Steps You Need to Plant a Mind Blowing Garden

You have prepped your soil and drawn up the perfect garden layout, now it is time for the fun to begin. Planting the garden of your dreams. By now you fall into one of two categories;

One-I totally got this and my garden is going to be amazing

OR

Two-I am in WAY over my head.

If you happen to fall into the second category, don’t you worry your pretty little head. I will have you perfecting your garden in no time. The next step to achieving the garden of your dreams is planting. We will answer the when, where and how of planting your garden.

WHEN to start Planting

I don’t have an exact science per se for planting, but I have a few traditions that I follow.

When I was a kid, we always planted our garden on Mother’s Day, or at the very least, Mother’s Day weekend.

I followed that mantra for a few years and still try to get certain things out on that day. Mostly because of tradition I think, but I have learned that spacing my plantings by even just a few days, will make harvest not quite as overwhelming. Also, it cuts the preservation task down so that it is not as daunting.

One very key thing to keep in mind when planting is your climate. I live in Central Indiana and mother nature can wreak havoc on my garden planning and execution. For me, it is critical to make sure that we have had our last frost. No sense in spending money and time on plants for Jack Frost to come by and destroy my efforts.

WHERE to plant

There is a lot of information on this step in my Dream Garden Design article, but here are a few important pieces. As a child, we always planted the same things in the exact same spot every year. I have learned that it is necessary to rotate the crops around to avoid diseases in your soil and allow replenishment of nutrients. Not all vegetables need the same nutrients from the soil.

For example, green beans are legumes. Legumes are considered nitrogen fixing crops because they have the ability to turn atmospherically available ammonia into a nitrogen that they can use. When they are harvested, the nodules on their roots are left in the soil. This nitrogen dissolves into the soil. Now, any high nitrogen demanding plant can be planted there the subsequent year, because the green beans have helped to replenish the nitrogen levels of that soil. See, there is real science behind your average veggie gardening.

Companion planting is another piece of this WHERE puzzle. This is the method of planting vegetables next to other vegetables that are believed to compliment each other. There is more detail and even a handy little chart in my other article mentioned above.

HOW to plant vegetables

This can be as complicated or as simple as you want to make it. In order to get things in a straight row, I use two stakes connected by a string to stretch across the garden in the direction I want my rows. This keeps me from having curvy and zig-zaggy lines. Some things are planted individually, some are planted in rows and others require a mound of dirt. Let’s go over those now.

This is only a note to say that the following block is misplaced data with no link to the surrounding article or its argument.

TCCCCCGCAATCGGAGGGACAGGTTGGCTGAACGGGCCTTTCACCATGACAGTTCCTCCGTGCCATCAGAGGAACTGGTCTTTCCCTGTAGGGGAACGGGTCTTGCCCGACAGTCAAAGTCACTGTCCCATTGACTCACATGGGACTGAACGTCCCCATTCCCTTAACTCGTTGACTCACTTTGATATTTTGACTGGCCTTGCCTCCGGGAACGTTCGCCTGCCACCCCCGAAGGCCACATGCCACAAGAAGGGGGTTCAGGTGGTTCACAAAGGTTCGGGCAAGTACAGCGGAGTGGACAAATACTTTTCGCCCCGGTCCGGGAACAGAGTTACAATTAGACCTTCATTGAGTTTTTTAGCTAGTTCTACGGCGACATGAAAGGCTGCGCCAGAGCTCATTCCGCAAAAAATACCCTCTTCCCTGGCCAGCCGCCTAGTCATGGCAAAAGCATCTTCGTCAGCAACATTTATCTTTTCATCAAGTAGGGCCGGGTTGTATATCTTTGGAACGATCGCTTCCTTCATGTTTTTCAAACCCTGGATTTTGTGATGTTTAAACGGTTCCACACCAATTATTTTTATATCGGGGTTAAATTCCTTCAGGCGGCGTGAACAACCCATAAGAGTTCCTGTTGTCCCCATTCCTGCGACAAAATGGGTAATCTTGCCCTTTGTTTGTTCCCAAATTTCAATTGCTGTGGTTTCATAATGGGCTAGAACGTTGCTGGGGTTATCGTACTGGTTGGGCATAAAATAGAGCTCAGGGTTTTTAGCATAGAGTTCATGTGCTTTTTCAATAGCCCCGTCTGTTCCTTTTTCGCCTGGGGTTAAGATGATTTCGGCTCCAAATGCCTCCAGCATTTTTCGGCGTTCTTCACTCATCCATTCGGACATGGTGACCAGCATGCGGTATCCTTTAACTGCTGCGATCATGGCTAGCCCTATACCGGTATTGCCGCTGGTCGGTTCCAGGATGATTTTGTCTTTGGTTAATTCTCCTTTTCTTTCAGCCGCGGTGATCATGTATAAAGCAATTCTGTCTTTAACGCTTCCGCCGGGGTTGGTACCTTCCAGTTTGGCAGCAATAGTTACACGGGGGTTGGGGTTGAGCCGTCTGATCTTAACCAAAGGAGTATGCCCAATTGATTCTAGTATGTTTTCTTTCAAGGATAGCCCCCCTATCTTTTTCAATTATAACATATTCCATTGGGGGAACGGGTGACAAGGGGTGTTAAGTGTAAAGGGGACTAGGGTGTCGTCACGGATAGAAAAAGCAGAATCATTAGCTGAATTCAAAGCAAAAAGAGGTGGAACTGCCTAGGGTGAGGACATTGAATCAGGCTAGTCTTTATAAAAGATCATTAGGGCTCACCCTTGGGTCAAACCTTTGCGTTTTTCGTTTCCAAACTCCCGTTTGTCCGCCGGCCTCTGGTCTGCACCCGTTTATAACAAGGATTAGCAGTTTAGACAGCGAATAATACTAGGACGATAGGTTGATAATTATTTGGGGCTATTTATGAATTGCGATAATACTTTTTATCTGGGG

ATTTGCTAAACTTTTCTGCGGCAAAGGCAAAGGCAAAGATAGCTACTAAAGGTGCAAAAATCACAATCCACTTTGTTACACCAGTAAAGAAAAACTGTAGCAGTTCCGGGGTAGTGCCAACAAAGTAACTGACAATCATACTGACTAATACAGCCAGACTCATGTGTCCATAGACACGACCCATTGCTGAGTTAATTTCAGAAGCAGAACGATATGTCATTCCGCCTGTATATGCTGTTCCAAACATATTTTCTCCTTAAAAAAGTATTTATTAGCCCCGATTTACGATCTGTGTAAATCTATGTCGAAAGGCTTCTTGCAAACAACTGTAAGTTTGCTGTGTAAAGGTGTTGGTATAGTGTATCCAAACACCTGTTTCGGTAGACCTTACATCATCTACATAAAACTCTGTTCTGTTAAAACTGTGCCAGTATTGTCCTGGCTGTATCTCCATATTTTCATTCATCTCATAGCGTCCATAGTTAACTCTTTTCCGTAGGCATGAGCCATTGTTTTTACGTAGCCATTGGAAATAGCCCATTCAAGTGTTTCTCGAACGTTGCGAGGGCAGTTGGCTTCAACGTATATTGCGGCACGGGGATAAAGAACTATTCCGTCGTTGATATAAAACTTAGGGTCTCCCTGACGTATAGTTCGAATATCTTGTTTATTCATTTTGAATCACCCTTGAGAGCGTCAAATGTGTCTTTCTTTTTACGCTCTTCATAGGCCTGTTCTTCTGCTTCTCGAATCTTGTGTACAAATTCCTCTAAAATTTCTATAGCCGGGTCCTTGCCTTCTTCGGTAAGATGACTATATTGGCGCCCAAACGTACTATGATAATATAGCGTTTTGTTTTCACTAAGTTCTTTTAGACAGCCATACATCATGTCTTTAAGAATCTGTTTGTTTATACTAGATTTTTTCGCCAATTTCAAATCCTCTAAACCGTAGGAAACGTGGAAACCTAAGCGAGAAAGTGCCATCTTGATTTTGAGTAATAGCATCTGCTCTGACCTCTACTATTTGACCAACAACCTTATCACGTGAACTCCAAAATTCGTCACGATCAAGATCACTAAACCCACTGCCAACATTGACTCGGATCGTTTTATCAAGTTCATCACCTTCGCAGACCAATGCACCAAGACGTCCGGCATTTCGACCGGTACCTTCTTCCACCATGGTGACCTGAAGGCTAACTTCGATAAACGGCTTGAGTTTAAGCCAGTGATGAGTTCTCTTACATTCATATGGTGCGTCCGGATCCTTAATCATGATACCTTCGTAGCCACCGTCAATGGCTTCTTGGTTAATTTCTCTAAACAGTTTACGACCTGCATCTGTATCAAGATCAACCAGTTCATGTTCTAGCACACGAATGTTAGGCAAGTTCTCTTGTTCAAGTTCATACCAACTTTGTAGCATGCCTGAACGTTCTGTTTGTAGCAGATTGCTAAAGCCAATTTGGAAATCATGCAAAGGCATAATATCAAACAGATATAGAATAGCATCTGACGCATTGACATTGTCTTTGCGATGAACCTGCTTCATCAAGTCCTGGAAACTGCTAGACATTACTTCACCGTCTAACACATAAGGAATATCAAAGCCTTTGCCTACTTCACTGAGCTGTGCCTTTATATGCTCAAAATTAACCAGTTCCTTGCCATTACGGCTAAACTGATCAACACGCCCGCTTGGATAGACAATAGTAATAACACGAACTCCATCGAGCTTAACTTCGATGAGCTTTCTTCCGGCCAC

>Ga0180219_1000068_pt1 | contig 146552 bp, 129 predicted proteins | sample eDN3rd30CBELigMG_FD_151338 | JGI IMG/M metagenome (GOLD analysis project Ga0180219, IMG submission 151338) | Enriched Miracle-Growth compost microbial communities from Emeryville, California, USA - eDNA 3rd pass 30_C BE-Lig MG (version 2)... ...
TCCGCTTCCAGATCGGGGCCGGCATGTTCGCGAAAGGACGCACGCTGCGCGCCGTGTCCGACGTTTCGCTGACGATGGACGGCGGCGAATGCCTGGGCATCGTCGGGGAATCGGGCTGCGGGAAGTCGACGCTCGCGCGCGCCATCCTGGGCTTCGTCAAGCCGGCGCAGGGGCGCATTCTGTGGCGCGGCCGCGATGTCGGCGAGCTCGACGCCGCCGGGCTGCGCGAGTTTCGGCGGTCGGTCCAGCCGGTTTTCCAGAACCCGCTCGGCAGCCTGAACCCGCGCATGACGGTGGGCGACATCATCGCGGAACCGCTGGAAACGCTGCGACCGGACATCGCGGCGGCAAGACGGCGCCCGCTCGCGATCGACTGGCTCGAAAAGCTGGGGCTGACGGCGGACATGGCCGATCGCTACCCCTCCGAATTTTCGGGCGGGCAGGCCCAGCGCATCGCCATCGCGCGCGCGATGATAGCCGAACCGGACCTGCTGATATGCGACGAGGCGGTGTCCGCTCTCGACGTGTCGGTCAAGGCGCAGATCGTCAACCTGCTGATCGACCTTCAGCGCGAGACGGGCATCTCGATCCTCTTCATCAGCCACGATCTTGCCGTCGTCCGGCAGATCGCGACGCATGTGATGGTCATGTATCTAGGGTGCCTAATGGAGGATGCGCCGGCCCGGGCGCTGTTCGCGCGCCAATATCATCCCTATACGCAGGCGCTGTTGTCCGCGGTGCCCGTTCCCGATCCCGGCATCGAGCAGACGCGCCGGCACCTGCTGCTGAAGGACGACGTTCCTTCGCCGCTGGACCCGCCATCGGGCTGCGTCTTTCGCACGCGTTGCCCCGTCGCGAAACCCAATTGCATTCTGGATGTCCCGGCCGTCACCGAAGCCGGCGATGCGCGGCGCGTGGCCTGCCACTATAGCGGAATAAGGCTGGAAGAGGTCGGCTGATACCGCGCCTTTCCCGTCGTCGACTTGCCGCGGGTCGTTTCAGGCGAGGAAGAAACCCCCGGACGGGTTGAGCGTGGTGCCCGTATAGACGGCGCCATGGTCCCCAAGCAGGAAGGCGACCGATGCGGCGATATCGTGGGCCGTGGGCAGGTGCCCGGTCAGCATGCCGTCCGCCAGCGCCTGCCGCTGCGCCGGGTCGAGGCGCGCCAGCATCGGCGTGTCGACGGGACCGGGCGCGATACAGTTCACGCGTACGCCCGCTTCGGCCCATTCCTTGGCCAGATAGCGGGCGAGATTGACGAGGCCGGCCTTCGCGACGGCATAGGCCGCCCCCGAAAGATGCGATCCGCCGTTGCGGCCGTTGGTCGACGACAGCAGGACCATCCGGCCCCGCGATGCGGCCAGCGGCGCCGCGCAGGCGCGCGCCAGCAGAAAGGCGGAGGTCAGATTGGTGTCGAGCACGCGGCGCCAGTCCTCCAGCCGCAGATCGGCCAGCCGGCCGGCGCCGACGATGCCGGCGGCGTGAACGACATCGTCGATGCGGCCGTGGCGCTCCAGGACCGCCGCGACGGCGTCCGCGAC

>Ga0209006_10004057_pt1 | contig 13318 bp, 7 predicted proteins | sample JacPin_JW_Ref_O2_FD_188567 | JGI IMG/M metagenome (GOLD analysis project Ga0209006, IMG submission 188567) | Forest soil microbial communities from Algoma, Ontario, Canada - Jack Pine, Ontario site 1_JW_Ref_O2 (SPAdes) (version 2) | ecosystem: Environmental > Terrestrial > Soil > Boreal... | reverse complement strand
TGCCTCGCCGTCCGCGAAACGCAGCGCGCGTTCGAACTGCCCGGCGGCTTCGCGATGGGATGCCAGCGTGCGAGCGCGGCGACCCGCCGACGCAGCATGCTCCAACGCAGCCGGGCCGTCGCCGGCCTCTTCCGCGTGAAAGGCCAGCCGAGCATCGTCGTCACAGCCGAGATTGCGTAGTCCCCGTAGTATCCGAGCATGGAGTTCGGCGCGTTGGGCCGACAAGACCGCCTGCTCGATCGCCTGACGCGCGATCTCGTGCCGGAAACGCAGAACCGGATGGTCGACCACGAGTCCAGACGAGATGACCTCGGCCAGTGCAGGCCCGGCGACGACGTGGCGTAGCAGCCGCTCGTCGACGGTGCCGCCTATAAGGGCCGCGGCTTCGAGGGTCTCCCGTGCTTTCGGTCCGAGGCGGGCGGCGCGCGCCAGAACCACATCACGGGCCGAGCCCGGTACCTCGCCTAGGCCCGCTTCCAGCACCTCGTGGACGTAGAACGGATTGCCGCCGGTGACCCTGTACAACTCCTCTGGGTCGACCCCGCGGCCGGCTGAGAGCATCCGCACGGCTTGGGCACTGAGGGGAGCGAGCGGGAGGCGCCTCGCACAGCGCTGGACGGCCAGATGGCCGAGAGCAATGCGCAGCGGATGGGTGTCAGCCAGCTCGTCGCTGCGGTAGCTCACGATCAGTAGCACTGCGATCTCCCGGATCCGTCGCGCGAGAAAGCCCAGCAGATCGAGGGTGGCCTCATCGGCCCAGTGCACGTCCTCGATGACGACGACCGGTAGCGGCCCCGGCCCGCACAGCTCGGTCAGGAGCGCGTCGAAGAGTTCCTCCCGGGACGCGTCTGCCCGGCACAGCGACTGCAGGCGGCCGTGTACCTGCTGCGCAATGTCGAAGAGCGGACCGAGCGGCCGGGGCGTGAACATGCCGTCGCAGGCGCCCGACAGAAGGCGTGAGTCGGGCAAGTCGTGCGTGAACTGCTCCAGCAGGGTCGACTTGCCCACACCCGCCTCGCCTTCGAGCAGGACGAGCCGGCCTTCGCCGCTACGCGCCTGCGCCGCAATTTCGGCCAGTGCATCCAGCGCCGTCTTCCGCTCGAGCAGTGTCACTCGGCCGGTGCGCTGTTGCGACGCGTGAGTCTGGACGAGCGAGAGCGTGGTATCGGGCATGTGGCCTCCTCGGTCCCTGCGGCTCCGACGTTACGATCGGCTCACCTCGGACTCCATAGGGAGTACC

Individual plants/seed

Things like tomatoes, peppers and cabbage are planted in their own little hole. Dig a hole about 4-6” deep for each individual plant. Place the plant in the hole, cover the roots with the dirt you dug out and water the plant. Tomatoes will need a tomato cage at some point, so it may be best to put that over the plant now. They help to support the plant and fruit as it grows tall.

Row Vegetables

Some examples of vegetables that should be planted in rows: corn, peas, green beans and onions. Using my stake and string method, use a hoe to dig a trench for your row vegetables. The trench should be about 4-6” deep. Grab a handful of seeds and sprinkle them down the length of your trench. Green beans, peas and corn are planted this way. Try to get the seeds about ½” apart, but don’t worry about using a ruler and going along one seed at a time. Onions have to be individually placed in the trench with the root part of the bulb facing down and a 6” space between bulbs.

Mound Vegetables

Zucchini and cucumbers are the most common mound vegetables. My mom always used to say, “They don’t like wet feet.” What she meant by this was that these plants are sensitive to excess water on their  roots. Using your hoe, pull the dirt into a pile that is about 12-18” tall. Pat the top of your mound down flat and poke four holes in the top with your finger. Place 2 seeds in each hole and cover them. If you are planting zucchini or cucumber plants instead of seeds, only make two holes and place two like plants in the top of one mound. PS: Do you know how hard it is to capture the mound of dirt on photo? It completely blends in with its surroundings!

Last Step

Be sure you have watered the plants and seeds that you have just spent your time planting. Don’t drown them, but they need a good drink of water to get a healthy start. Now, you wait. Be sure to keep a close eye on your plants because local wildlife will love you for the snack. Pull weeds as they pop up to keep it under control. You will spend the next month or so waiting for the fruits of your labor to begin to appear. Congratulations!

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